Over the last couple years, an explosion in smartphones and other mobile devices has caused a worldwide boom in internet use. The boom in internet-connected devices has also resulted in accelerated social media adoption around the world. However, the smartphone and mobile market seem to be reaching a saturation point and growth is starting to plateau.
According to a report from the International Data Corporation, 2015 was the first year of single digit growth in the smartphone market. Growth is expected to slow even further in Europe, Asia/Pacific, and Latin America, and will likely continue through 2019. China, a focal point of the growing smartphone market, will likely slow to low single digits, in part because it has become a replacement market, according to IDC.
Perhaps the most heavily impacted this year were mobile devices with Windows operating systems. Their year-over-year usage rate has declined precipitously (at a loss of 10.6 percent), and other systems not running Android or iOS are expected to shrink to even more. It seems, the market is becoming increasingly homogenized.
Saturation is not hard to see in Europe. While phablets and other devices may be growing, some markets are seeing market penetration as high as 150 percent, and growth can’t continue indefinitely at that rate.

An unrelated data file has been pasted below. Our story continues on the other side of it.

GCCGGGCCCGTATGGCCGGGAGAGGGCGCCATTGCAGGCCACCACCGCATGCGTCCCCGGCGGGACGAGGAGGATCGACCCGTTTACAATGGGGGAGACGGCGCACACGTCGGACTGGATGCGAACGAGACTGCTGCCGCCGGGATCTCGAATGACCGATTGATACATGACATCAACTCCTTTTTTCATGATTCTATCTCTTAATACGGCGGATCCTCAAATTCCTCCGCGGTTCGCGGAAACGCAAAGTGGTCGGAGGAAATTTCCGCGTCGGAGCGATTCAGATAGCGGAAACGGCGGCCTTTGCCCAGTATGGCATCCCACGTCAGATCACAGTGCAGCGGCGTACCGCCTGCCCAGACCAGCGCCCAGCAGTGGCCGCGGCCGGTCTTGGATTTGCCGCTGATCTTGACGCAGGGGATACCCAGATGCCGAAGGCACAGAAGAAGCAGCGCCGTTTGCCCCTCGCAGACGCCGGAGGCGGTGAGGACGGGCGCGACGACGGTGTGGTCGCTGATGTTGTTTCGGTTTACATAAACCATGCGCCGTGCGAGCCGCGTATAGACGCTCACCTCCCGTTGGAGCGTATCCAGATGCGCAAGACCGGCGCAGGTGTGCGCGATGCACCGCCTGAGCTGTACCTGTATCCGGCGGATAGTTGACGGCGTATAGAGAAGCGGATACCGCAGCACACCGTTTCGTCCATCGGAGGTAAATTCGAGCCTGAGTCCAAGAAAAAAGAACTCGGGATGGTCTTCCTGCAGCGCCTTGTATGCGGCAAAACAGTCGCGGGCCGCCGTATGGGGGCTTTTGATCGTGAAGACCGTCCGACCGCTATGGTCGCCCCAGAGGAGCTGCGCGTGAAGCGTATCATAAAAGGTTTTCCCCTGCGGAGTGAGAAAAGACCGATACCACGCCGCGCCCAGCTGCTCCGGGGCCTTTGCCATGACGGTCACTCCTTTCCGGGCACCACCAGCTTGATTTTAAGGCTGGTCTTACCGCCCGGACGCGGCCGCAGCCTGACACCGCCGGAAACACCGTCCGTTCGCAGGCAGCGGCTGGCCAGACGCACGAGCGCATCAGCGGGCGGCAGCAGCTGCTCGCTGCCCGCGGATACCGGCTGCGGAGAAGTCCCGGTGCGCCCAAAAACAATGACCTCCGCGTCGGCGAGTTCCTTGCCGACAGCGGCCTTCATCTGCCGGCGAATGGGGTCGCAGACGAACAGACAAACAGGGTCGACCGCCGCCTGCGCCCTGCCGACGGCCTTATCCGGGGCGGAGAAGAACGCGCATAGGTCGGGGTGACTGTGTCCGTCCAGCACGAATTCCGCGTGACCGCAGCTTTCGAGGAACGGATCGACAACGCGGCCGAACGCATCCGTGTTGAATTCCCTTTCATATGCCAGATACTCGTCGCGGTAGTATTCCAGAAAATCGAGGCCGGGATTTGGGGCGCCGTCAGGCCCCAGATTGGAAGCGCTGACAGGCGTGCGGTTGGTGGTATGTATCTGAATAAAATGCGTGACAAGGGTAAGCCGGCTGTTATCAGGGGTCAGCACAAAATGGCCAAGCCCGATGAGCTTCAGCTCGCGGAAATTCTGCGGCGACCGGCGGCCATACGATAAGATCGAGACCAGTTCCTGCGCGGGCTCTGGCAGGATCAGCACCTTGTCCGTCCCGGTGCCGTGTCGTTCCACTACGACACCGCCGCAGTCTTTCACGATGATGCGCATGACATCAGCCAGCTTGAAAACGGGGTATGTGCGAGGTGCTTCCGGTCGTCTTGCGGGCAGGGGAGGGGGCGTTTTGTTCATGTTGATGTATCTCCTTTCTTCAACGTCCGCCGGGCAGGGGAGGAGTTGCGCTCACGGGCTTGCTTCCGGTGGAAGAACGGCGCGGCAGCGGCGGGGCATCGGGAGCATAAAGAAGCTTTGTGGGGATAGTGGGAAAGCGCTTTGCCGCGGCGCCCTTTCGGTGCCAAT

However, there is some positive news: IDC predicts shipment rates to increase by 50 percent year-over-year for the Middle East and African markets.
This level of access, and a general shift in focus away from western countries and into emerging markets could change the priorities of manufacturers as well as social sites. Emerging markets could have very different demands from their smartphones, including simpler phones, and slower internet speeds could lead to social monopolies.
New internet users are coming online every day, and when their first experience is a seamless smartphone experience, they will likely pick up tools very quickly. Pushing into these markets now, as a social provider, will likely give your site a leg up. Facebook has been pushing hard to expand the internet worldwide through Internet.org, so focusing on the future of the internet could be the key to long term, sustainable growth among digital and social businesses.